If the intermediate layer 212 is formed of a material with a suitably low adhesion to the conductor 222 and the urging member 252, it may be left in place in the probe card 300. The method 100 of FIG. 3, however, includes an optional procedure 145 in which the intermediate layer 212, including the peripheral rim 214, may be removed. As shown in FIG. 11, removing the intermediate layer 212 will leave a space 215 between the conductor 222 and the inner surface of the opening 210 (FIGS. 4-6) in the substrate 200. This space 215 will also extend between the urging member 252 and the back surface 202 of the substrate 200 where the peripheral rim 214 of the intermediate layer 212 was previously positioned.

The method 100 outlined in FIG. 3 also includes the optional procedure 150 of hardening the distal portions 225 of the conductors 222. This may be accomplished by coating the distal portions 225 with a hard or wear-resistant material, e.g., an electroless nickel or chrome plating layer (not shown). This may enhance durability if the conductors 226 are formed of a softer metal, e.g., aluminum or copper. Alternatively, the distal portions 225 of the conductors 222 may be coated with gold or the like to improve electrical connection of the conductors 222 to a microelectronic component contact 52 (FIG. 17). As is known in the art, the ability of the conductors 222 to penetrate any oxide layer on the contacts 52 can be enhanced by providing the distal portions 225 with an irregular surface, e.g., by shaping parallel “blades” or by adding dendritic particles or diamond particles.

If so desired, one or more travel stops may be provided to limit travel of the connectors 222 during use in testing a microelectronic component 50 (FIG. 1). This is reflected in optional procedure 155 of the method 100 shown in FIG. 3. As illustrated in FIG. 12, the travel stop(s) may take the form of one or more abutments 270 carried on the etched surface 206 of the substrate 200. In one embodiment, a single planar abutment 270 may cover substantially the entire etched surface 206 of the substrate 200. In the particular implementation shown in FIG. 12, a series of separate abutments 270 are employed, with each abutment 270 comprising an annular ring centered about the distal portion 225 of one of the conductors 222. An abutting surface 272 of each of the abutments 270 may be spaced a travel height H inwardly from the distal end of the conductor distal portion 225. As explained below in connection with FIG. 17, this can substantially limit the travel of the connector 222 to this travel height H.

FIG. 13 schematically illustrates a probe card 302 that is similar in many respects to the probe card 300 of FIG. 12 and like reference numbers are used in FIGS. 12 and 13 to indicate like elements. One difference between the probe cards 300 and 302 is that the conductors 223 in the probe card 302 have a substantially constant diameter (or other cross-sectional dimension) along their lengths instead of tapering outwardly in a rearward direction like the conductors 222 shown in FIG. 12. In addition, the probe card 302 of FIG. 13 retains the intermediate layer 212 between the conductor 223 and the substrate 200 instead of having it removed in procedure 145 (FIG. 3). The urging members 255 of the probes 251 in FIG. 13 may be directly analogous to the urging members 252 and 252 a-c shown in FIGS. 8-9D.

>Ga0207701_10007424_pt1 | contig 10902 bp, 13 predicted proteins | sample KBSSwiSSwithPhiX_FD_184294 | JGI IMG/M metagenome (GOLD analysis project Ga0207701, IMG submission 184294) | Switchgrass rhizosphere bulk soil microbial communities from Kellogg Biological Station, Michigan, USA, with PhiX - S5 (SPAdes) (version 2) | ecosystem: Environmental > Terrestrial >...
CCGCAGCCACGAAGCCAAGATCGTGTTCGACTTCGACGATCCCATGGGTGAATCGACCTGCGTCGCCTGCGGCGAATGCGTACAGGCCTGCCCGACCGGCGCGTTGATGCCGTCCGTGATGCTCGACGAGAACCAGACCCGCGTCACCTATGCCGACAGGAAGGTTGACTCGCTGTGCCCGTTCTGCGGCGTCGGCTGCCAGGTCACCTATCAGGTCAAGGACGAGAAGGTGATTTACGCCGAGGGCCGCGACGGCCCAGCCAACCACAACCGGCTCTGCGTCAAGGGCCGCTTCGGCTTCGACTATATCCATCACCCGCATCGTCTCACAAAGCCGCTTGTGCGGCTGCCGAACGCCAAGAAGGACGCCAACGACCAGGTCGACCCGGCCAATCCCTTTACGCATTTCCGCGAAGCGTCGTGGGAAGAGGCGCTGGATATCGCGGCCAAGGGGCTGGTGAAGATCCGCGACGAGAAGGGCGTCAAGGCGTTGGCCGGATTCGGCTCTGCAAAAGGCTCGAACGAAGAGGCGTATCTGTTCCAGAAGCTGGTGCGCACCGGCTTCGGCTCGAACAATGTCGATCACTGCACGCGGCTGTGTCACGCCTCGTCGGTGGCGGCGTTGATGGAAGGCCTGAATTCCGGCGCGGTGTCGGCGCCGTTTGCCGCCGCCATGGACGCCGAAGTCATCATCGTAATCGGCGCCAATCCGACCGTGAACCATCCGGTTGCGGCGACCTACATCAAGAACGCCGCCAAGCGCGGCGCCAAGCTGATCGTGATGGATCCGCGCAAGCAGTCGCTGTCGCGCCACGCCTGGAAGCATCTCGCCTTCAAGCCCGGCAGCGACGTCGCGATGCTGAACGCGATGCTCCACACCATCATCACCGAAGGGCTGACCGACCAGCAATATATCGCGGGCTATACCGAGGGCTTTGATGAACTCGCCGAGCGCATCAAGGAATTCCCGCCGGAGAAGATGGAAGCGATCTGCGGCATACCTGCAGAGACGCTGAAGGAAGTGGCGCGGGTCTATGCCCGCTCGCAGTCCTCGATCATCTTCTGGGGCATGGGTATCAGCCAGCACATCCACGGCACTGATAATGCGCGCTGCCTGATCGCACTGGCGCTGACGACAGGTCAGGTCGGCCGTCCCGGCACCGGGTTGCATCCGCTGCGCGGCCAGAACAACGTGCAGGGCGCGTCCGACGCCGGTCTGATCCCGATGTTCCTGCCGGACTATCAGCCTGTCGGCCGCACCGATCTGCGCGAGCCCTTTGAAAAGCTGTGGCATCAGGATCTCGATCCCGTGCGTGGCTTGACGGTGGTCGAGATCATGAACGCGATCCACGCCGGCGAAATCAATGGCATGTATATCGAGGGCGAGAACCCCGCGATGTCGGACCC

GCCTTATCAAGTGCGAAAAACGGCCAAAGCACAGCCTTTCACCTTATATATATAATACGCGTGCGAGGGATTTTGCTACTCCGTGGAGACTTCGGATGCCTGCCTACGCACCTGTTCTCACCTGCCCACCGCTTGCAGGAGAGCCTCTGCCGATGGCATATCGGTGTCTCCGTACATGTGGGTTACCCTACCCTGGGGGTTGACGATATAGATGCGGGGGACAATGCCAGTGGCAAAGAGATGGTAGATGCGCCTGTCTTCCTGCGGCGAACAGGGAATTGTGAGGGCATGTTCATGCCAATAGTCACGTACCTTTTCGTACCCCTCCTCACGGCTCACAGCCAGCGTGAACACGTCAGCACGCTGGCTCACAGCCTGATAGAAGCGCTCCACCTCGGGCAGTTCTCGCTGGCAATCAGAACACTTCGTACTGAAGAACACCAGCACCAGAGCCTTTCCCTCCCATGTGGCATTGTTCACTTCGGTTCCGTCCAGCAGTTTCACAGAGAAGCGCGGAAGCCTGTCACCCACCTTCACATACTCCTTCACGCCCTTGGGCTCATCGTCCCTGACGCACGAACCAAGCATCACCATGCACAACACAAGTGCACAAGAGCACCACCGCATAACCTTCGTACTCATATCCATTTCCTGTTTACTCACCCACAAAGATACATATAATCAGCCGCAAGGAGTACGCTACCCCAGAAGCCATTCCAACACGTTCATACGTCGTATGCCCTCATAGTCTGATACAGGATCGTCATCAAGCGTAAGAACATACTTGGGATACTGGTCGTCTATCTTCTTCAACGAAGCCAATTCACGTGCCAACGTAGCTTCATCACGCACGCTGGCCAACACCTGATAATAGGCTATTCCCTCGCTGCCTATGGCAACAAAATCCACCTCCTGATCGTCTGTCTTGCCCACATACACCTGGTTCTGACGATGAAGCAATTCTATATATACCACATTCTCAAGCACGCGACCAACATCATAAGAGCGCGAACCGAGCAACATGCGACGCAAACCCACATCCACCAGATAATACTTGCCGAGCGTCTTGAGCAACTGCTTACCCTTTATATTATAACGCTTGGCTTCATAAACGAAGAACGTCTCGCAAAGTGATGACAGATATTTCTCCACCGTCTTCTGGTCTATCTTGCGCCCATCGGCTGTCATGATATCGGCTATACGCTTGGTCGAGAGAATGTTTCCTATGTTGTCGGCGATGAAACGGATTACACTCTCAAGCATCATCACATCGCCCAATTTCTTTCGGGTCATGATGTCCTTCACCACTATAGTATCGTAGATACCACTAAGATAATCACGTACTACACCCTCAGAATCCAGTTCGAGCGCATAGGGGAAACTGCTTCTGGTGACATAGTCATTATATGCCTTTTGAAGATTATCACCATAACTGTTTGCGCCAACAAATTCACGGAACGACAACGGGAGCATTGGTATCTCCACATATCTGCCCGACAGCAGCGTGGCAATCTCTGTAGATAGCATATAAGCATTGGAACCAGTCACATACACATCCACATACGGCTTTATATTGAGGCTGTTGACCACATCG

In some embodiments, the size of the substrate 200 is selected to correspond to the dimensions of the desired probe card 20 (FIG. 1). In another embodiment, a number of probe cards 20 may be produced simultaneously on a single larger substrate 200. After the procedures 115-155 of the method 100, the large substrate 200 may be cut or “singulated” into a number of separate probe cards (procedure 160). If the substrate 200 comprises a semiconductor wafer, for example, this may be accomplished by dicing the remaining thickness R of the substrate with a wafer saw, as is known in the art.

In one embodiment, the probe card 300 shown in FIG. 12 may be electrically coupled to a controller 30 and used in the test system 10 to test microelectronic components 50. In such an embodiment, the remaining thickness R of the substrate should be strong enough to avoid buckling and deformation of the probe card 300 during a test operation. This will help ensure that the array of contacts 222 remains aligned with a corresponding array of contacts 52 on the microelectronic component 50. If so desired, a backing member (not shown) may be attached to the back surface 202 of the substrate. Such a backing member may add dimensional stability to the probe card 300. The backing member may also include circuitry to connect the contact pads 260 to the controller 30 of a microelectronic component test system 10 (FIG. 1).